Although the Court of Appeals found that the two actions were "'identical'" or "'essentially the same,'" it suggested in a footnote that these two inquiries may not be the exclusive tests to determine whether successive representations are "substantially related."

Appellants mount a massive attack on the district court's reliance here, 422 F. Supp. at 1061, upon Judge Weinfeld's formulation of the substantial relationship test in T. C. Theatre Corp. v. Warner Bros. Pictures, Inc., 113 F. Supp. 265, 269 (S.D.N.Y. 1953), as requiring the court to ask "whether it can reasonably be said that in the course of the former representation the attorney might have acquired information related to the subject of his subsequent representation." (emphasis added).

Read in the context of Judge Ward's opinion as a whole and in the light of this Court's repeated references over a period of nearly a quarter of a century to Judge Weinfeld's opinion as a whole in T. C. Theatre Corp., we find no merit in appellants' attack in this respect. Moreover, as indicated above, no matter how the substantial relationship test is characterized, the close nexus between the issues in the prior and present cases here satisfied that test beyond cavil. 569 F.2d at 740 n.1.

Judged by either standard, I find that Mr. Czik's representation of Cyan and Cole involved "essentially the same" issues and put Mr. Czik in a position where he might have acquired information in the former representation that was related to the subject matter of the subsequent representation. Issues central to the contemplated delay and inefficiency claim would include the scope of the work required by the contract and whether Cyan completed all the work it was required to complete on the Bellevue project. Those same issues are implicated in Cole's claim since Cole was one of Cyan's subcontractors. Although the correspondence between Cyan and Mr. Czik suggests that the principal focus of Cyan's contemplated delay and inefficiency did not relate to Cole (see O'Connor Aff., Ex. B), Messrs. Czik and O'Connor also had conversations concerning the contem-plated claim, the specific details of which are unknown. Given the fact that Mr. Czik was engaged by both Cyan and Cole in connection with the very same construction project, I conclude that the work Mr. Czik did in connection with both matters was substantially related.

The forgoing discussion also establishes that the third element -- that the attorney whose disqualification is sought had access to, or was likely to have had access to, relevant privileged information in the course of his prior representation of the client -- is also satisfied. In this regard, I note that all that need be shown is a likelihood or probability. "Because it would defeat the goal of preserving the client's confidences and secrets, see Code of Professional Ethics, Canon 4, the client need not demonstrate that secrets and confidences were actually conveyed to the attorney he seeks to disqualify." United States v. Uzzi, 549 F. Supp. 979, 982 (S.D.N.Y. 1982), citing NCK Org., Ltd. v. Bregman, 542 F.2d 128, 132 (2d Cir. 1976) and T.C. Theatres v. Warner Bros. Pictures, 113 F. Supp. 265, 268 (S.D.N.Y. 1953); see also DeFazio v. Wallis, supra, 459 F. Supp.2d at 164-65 ("In cases such as this, where the same individual lawyer participated in the prior and current representation, the movant is not required to make a specific showing that confidences were passed to counsel. Instead, the movant is entitled to the benefit of an irrebuttable presumption that confidences were shared.").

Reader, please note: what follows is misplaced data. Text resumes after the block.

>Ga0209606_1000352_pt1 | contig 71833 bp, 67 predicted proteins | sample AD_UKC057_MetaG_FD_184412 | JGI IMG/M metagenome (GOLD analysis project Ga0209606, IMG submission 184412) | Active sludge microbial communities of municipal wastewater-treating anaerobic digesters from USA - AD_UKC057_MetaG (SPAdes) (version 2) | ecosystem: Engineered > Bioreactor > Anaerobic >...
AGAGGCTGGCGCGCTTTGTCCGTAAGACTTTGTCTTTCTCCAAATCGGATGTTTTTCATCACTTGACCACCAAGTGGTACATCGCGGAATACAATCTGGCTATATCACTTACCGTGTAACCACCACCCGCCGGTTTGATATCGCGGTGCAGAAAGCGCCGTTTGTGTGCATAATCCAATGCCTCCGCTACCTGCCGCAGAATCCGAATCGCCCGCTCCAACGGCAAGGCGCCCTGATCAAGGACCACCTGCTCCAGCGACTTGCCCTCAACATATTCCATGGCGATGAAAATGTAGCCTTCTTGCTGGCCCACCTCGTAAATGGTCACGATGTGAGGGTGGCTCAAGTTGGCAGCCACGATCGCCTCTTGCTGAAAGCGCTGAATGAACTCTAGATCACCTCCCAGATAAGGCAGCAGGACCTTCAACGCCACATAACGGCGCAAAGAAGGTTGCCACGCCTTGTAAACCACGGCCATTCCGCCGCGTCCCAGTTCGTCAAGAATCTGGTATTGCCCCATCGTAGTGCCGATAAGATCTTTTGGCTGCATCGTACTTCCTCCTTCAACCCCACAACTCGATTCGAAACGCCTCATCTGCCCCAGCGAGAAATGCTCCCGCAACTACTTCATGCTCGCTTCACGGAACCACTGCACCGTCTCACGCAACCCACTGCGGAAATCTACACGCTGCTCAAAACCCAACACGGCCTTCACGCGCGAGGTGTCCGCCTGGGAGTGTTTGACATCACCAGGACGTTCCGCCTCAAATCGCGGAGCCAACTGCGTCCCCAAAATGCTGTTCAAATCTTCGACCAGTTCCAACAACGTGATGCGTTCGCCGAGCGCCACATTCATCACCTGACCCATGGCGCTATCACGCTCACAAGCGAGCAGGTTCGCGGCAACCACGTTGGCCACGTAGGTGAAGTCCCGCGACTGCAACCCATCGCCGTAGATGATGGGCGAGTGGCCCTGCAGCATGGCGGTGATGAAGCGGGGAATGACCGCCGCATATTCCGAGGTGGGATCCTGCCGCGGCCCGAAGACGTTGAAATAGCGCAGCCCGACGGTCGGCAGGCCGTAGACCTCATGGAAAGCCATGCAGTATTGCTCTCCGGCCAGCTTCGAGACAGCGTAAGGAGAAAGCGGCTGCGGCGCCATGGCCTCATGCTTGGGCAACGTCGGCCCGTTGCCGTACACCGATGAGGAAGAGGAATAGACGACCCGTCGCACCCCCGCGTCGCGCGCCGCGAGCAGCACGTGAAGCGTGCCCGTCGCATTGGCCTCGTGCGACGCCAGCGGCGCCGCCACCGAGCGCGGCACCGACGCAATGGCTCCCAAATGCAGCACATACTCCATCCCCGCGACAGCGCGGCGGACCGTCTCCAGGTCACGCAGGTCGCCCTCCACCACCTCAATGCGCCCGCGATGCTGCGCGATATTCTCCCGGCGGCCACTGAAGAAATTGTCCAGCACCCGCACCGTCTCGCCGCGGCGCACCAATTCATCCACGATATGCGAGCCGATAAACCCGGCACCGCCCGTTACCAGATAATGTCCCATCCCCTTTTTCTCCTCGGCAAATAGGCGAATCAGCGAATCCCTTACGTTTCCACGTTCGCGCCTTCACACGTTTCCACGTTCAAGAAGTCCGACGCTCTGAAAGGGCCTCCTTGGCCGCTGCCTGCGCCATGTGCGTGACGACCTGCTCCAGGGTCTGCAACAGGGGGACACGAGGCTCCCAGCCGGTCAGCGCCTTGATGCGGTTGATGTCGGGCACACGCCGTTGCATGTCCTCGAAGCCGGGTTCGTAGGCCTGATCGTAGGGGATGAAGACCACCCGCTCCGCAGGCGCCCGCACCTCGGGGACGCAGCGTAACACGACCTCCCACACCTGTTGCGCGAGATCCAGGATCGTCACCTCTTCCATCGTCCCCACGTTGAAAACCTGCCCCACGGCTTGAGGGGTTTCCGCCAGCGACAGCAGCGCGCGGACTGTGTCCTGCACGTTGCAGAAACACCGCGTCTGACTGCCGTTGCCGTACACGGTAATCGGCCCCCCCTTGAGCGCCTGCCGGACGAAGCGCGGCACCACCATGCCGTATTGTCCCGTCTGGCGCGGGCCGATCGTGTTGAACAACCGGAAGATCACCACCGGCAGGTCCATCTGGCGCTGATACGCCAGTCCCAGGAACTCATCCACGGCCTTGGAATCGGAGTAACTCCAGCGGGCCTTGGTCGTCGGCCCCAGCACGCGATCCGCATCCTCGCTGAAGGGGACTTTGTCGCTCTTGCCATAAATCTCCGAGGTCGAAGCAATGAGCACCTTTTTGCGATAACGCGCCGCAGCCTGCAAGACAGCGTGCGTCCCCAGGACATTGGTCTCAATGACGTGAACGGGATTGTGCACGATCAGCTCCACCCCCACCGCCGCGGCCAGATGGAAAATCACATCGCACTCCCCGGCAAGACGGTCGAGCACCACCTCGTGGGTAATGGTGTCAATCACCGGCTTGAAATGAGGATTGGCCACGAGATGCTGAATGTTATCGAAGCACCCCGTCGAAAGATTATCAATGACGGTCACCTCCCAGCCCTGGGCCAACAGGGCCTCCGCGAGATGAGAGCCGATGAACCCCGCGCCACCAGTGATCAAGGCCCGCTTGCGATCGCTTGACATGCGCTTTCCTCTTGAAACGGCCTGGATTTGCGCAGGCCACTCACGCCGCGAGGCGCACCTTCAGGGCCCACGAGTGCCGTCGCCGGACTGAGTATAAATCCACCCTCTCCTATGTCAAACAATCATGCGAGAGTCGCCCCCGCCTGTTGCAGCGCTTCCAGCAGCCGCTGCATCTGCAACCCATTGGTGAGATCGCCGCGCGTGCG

As Mr. Czik correctly points out, Cyan has not identified a single piece of critical information that it imparted to Mr. Czik that could be used against it by Cole in this matter. That fact, however, will not defeat disqualification:

The dynamics of litigation are far too subtle, the attorney's role in that process is far too critical, and the public's interest in the outcome is far too great to leave room for even the slightest doubt concerning the ethical propriety of a lawyer's representation in a given case. These considerations require application of a strict prophylactic rule to prevent any possibility, however slight, that confidential information acquired from a client during a previous relationship may subsequently be used to the client's disadvantage.

Emle Indus., Inc. v. Patentex, Inc., 478 F.2d 562, 571 (2d Cir. 1973).

Since Cyan has adequately demonstrated the presence of all the relevant factors, its motion to disqualify Mr. Czik and C&D is granted.*fn4